A History of Yorkshire

A History of Yorkshire

Physical Geography

The influence of geography can be traced in many aspects of the life of the county of Yorkshire and this is why a book which is primarily concerned with Yorkshire history must begin by introducing the reader to some of the main physical features of the stage on which the historical events have taken place.

The Yorkshire which is the subject of this book, ‘the county of broad acres’, is still the largest geographical county in England and Wales, despite the territorial losses incurred as a result of the 1974 administrative reorganisation. In the form which it held for the millennium before 1974 it covered almost four million acres, and at the last census before 1974 it was the home of over five million people (for present area and population, see table on page 132). The West Riding was the largest administrative county in England and Wales, but since 1974 the new North Yorkshire County Council now governs a larger area than any other county council in England and Wales.

At its greatest north-south extent the geographical county stretches for about eighty miles, and at its widest point it covers about a hundred miles, from Flamborough Head to the Lancashire border. Its 100-mile long coastline reaches south from the estuary of the Tees to the Humber at Spurn Point; and on the west it comes in places to within ten miles of the coast at Morecambe Bay.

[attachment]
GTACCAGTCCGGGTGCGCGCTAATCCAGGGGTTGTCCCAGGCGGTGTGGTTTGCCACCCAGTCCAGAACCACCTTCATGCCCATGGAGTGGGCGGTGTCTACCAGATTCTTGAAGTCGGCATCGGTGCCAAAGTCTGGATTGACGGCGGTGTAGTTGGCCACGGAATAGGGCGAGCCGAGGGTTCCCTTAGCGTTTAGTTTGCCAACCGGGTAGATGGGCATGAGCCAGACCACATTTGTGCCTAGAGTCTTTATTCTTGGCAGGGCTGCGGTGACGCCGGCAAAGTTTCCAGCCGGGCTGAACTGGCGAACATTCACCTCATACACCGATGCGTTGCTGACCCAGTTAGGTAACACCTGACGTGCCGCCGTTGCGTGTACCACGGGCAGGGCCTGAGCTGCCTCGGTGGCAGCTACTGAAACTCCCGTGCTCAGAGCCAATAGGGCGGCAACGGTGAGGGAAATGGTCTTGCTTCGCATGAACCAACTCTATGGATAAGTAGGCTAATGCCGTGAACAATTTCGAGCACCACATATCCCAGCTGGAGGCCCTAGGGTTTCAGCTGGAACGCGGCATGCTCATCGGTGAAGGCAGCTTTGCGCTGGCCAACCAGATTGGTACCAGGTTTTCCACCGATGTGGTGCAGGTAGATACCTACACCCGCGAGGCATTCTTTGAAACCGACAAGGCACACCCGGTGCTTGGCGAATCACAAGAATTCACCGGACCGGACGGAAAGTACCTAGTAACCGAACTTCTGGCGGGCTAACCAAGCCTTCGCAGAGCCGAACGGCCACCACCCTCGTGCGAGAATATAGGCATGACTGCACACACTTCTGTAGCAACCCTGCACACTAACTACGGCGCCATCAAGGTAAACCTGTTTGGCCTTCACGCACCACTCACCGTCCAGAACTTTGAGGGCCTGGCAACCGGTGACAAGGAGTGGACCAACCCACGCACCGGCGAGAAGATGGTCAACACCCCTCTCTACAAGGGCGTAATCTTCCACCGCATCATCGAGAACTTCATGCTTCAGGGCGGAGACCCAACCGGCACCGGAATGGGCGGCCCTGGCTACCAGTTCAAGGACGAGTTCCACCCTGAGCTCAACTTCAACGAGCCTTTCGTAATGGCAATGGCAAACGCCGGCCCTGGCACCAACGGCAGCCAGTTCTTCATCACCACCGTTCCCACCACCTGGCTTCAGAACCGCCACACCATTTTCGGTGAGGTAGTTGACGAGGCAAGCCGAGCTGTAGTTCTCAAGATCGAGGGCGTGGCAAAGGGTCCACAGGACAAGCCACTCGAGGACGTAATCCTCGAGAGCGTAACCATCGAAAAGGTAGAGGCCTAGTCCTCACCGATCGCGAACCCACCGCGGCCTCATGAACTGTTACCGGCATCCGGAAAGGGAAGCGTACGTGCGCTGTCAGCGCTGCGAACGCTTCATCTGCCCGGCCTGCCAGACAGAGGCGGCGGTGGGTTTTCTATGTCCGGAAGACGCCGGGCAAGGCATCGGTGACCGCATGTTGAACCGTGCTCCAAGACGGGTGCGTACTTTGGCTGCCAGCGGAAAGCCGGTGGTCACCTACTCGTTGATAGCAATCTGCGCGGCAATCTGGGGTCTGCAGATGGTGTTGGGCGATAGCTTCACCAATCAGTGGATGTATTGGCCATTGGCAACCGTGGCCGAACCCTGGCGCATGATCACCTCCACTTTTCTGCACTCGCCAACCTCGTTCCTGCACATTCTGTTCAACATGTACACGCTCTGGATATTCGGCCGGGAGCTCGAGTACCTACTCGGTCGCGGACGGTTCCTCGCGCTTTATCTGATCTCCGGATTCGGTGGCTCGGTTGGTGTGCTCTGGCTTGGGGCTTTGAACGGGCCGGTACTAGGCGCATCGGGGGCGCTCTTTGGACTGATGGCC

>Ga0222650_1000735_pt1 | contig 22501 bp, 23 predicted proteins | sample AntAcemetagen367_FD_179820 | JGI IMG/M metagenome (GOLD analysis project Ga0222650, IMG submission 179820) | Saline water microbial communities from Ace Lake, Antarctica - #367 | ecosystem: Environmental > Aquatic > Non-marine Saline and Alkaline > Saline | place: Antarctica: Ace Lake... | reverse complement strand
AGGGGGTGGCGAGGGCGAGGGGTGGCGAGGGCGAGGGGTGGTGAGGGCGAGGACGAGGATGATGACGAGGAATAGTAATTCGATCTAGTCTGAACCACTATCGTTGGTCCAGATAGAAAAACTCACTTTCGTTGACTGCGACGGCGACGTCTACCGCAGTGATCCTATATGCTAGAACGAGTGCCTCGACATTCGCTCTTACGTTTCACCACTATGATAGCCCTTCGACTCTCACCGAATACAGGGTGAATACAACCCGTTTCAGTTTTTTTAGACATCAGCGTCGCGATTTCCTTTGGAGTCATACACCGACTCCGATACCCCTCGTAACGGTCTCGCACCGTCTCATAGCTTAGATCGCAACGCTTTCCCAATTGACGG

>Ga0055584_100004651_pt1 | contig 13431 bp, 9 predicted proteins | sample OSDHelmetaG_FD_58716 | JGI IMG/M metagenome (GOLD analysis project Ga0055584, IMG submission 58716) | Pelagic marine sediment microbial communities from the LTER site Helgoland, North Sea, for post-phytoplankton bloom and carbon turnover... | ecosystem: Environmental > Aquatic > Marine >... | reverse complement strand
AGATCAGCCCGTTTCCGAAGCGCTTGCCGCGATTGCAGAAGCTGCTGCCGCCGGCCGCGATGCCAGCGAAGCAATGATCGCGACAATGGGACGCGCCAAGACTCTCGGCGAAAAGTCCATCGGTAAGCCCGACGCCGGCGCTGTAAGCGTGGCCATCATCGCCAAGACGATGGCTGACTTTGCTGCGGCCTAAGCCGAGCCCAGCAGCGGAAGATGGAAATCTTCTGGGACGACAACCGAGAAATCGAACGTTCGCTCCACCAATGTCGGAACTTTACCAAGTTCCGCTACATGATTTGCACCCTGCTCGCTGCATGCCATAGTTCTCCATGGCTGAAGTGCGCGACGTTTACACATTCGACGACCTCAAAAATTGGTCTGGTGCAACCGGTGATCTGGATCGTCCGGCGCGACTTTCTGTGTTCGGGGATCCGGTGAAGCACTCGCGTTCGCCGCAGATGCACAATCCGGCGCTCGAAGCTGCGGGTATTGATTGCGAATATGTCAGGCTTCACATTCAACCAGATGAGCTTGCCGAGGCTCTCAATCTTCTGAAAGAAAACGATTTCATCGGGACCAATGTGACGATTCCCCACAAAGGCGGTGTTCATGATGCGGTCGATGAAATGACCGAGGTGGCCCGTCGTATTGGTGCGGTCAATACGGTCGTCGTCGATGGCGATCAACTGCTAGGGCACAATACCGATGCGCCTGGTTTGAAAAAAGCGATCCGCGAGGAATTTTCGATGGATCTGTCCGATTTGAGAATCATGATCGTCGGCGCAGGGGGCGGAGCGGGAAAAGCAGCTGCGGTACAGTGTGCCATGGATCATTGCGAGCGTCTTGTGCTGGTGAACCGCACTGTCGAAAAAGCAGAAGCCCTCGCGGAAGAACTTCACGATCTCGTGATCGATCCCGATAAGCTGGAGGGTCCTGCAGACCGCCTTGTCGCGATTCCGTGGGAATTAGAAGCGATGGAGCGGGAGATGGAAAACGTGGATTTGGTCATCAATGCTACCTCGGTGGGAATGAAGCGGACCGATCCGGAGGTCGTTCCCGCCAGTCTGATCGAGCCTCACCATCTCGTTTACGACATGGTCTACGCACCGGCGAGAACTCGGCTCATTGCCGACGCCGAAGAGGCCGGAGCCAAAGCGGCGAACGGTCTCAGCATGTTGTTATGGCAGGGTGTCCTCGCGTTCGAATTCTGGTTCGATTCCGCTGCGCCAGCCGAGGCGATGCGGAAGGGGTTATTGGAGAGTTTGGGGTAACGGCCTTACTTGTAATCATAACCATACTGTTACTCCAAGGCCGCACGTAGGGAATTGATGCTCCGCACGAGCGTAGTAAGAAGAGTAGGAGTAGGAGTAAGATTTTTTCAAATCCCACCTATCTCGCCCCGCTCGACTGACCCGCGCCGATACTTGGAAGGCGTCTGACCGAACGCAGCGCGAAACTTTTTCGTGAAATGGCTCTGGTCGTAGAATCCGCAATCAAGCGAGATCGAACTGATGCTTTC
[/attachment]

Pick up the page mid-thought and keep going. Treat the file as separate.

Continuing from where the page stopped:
There are five broad geographical divisions. The Pennines, which occupy the western third of the county, are themselves divided in two by the Craven lowlands, an area bounded by lines of geological disturbance, known as the Craven Faults. To the south the predominant surface rock is millstone grit, a coarse sandstone which carries a cover of peat bog, heather and cotton grass. To the north, and especially in the area known to physical geographers as the Askrigg Block, lime­stones predominate and give rise to such dramatic scenic features as Maiham Cove, Kilnsey Crag and Giggleswick Scar. The limestone, which is partly soluble in weakly acidic rainwater, has been eroded by underground streams to produce caves and subterranean valleys, which are a great attraction to cavers and pot­holers. Some of the caves, like Victoria Cave above the town of Settle, and Kinsey and Kelcow Caves near Giggleswick Scar, were at times the home of prehistoric inhabitants of Yorkshire.